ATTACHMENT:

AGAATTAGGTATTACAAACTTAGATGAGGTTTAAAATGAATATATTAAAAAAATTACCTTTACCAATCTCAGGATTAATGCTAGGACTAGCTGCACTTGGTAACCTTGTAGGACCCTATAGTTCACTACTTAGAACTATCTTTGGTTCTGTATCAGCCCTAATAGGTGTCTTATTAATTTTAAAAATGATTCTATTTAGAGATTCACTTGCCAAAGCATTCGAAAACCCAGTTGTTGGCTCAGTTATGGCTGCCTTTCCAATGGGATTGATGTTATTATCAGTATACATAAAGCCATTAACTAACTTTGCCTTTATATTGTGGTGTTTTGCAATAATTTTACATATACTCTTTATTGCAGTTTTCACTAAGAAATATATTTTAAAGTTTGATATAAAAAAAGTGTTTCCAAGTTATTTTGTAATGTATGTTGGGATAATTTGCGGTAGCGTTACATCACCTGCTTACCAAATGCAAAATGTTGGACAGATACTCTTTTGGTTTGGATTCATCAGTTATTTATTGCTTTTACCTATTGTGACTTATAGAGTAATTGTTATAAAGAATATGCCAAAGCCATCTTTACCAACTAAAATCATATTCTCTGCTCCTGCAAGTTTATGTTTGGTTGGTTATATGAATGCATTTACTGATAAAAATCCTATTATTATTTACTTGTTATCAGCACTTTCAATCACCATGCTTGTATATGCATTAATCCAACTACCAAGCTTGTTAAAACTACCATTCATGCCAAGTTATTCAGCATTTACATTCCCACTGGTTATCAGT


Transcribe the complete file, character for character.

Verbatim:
AGAATTAGGTATTACAAACTTAGATGAGGTTTAAAATGAATATATTAAAAAAATTACCTTTACCAATCTCAGGATTAATGCTAGGACTAGCTGCACTTGGTAACCTTGTAGGACCCTATAGTTCACTACTTAGAACTATCTTTGGTTCTGTATCAGCCCTAATAGGTGTCTTATTAATTTTAAAAATGATTCTATTTAGAGATTCACTTGCCAAAGCATTCGAAAACCCAGTTGTTGGCTCAGTTATGGCTGCCTTTCCAATGGGATTGATGTTATTATCAGTATACATAAAGCCATTAACTAACTTTGCCTTTATATTGTGGTGTTTTGCAATAATTTTACATATACTCTTTATTGCAGTTTTCACTAAGAAATATATTTTAAAGTTTGATATAAAAAAAGTGTTTCCAAGTTATTTTGTAATGTATGTTGGGATAATTTGCGGTAGCGTTACATCACCTGCTTACCAAATGCAAAATGTTGGACAGATACTCTTTTGGTTTGGATTCATCAGTTATTTATTGCTTTTACCTATTGTGACTTATAGAGTAATTGTTATAAAGAATATGCCAAAGCCATCTTTACCAACTAAAATCATATTCTCTGCTCCTGCAAGTTTATGTTTGGTTGGTTATATGAATGCATTTACTGATAAAAATCCTATTATTATTTACTTGTTATCAGCACTTTCAATCACCATGCTTGTATATGCATTAATCCAACTACCAAGCTTGTTAAAACTACCATTCATGCCAAGTTATTCAGCATTTACATTCCCACTGGTTATCAGT